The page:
Santa is sinking. On current predictions his house at the North Pole will come to rest on the sea floor sometime in 2050. I’m 38, so I’ll most likely be around.
Santa flotsam and jetsam will be washing up at the foot of the Dandenongs. All the carefully wrapped iPads will have short circuited. Reindeer will arrive gasping after the swim of their lives. Led courageously by Rudolf.
I’ll be sure to check in to a retirement home on high ground well in advance.
With no north pole there’s no Santa, no pressies, no happy little kiddies. Gone will be Superman’s Fortress of Solitude. The polar bear will follow the Tasmanian Tiger, a feature in high school history and biology books. And the northern ice caps will no longer be a stage for epic adventurers like Frederick A. Cook and Robert E. Peary (or not?)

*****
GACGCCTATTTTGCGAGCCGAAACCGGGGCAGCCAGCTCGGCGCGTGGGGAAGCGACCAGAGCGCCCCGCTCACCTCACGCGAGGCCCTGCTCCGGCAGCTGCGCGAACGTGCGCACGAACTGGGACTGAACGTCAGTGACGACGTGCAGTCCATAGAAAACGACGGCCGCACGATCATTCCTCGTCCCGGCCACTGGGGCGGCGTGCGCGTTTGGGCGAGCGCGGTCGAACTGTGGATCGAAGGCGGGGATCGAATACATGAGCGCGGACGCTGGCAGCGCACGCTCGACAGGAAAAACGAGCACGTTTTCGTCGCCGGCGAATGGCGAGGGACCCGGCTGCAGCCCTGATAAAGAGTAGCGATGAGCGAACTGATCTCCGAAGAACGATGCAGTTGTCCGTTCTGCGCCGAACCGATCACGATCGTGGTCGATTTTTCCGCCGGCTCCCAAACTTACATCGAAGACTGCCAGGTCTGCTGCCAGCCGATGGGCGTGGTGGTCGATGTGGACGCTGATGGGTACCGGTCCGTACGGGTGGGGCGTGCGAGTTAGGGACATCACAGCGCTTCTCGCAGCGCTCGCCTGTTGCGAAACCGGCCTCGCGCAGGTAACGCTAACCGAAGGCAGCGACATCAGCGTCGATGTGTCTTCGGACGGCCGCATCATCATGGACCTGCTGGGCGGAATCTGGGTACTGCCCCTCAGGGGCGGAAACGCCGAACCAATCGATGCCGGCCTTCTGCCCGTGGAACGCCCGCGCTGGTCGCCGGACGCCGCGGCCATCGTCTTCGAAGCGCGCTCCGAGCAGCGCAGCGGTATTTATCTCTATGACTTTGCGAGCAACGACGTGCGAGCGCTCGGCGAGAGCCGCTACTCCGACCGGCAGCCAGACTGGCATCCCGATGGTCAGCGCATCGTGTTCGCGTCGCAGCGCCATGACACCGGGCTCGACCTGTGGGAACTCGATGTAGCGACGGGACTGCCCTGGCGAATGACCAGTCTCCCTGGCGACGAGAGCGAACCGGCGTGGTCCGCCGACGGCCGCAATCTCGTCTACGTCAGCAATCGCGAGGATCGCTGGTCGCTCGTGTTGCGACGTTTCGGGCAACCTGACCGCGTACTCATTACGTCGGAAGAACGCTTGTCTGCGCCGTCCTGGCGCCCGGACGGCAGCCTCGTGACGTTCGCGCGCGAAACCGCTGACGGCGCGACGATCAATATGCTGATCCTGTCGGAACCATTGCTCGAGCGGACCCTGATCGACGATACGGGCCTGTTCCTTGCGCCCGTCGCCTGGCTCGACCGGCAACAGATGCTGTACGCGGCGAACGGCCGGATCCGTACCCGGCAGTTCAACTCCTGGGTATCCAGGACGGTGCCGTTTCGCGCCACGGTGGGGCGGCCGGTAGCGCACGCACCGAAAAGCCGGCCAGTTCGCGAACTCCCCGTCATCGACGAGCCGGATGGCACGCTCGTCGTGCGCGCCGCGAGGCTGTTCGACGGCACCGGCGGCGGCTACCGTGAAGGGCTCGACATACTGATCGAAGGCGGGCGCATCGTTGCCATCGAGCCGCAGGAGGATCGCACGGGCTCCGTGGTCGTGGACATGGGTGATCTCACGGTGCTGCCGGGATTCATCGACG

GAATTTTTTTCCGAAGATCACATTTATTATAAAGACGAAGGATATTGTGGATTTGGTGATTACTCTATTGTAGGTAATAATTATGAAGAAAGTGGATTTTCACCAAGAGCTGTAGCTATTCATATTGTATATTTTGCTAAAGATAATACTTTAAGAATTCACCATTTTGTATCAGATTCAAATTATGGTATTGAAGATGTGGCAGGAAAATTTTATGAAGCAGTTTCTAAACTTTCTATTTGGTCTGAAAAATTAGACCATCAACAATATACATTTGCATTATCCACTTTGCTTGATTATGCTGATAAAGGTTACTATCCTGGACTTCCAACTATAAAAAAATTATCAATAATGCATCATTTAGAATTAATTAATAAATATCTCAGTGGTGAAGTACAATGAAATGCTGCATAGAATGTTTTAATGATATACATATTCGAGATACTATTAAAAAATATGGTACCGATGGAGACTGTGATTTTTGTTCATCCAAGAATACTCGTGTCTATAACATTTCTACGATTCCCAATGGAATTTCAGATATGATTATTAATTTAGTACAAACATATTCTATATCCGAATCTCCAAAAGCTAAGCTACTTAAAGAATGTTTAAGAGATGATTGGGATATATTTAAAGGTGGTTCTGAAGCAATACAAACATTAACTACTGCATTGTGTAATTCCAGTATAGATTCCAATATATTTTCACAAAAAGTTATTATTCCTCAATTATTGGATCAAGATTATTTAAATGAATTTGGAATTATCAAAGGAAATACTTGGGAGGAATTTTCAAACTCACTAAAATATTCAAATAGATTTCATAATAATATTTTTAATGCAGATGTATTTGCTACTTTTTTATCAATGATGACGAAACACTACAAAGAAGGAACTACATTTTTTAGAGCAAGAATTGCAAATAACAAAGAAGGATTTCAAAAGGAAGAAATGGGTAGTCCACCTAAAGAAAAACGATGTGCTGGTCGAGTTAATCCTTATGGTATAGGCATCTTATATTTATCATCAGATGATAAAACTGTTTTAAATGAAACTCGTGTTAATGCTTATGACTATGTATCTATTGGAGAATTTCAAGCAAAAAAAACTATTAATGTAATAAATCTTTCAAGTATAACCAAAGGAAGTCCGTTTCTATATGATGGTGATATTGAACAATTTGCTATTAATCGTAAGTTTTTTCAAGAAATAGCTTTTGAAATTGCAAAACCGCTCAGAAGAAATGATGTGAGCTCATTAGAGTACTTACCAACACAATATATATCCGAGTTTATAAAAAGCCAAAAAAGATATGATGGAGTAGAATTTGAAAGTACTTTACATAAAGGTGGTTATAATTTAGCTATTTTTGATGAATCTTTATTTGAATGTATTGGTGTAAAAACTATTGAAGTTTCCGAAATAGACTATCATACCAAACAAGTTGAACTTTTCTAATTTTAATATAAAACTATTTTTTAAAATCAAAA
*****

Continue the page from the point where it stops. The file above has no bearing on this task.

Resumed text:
It’s amazing how we can romanticize natural wonders, create stories shared by millions of people right around the globe, turn those stories into mad consumerist pursuits (the Christmas Sale), but turn a blind eye as the place upon which it is all founded, melts away.
I am often struck by the irony of how my children’s books are full of animals, roaming happily and free, that now can only be seen in a concrete cage at the Zoo.
On one hand we revere their beauty and wonder at their evolution; on the other we drive them from the land and imprison them.
I am no bleeding heart. But I am confounded by human nature.
Here’s how Tim Flannery puts it in his new book, Here on Earth:
“We stand at a crossroads, where comprehension of our place in nature, of our true abilities and of our history, is supremely important. We have formed a global civilisation of unprecedented might, driven forward by the power of our minds, a civilisation which is transforming our Earth. We are masters of technology, and of comprehension, but it’s what we believe that may, from now on, determine our fate.”
I believe in Santa. Let’s try a bit harder to save him in 2013.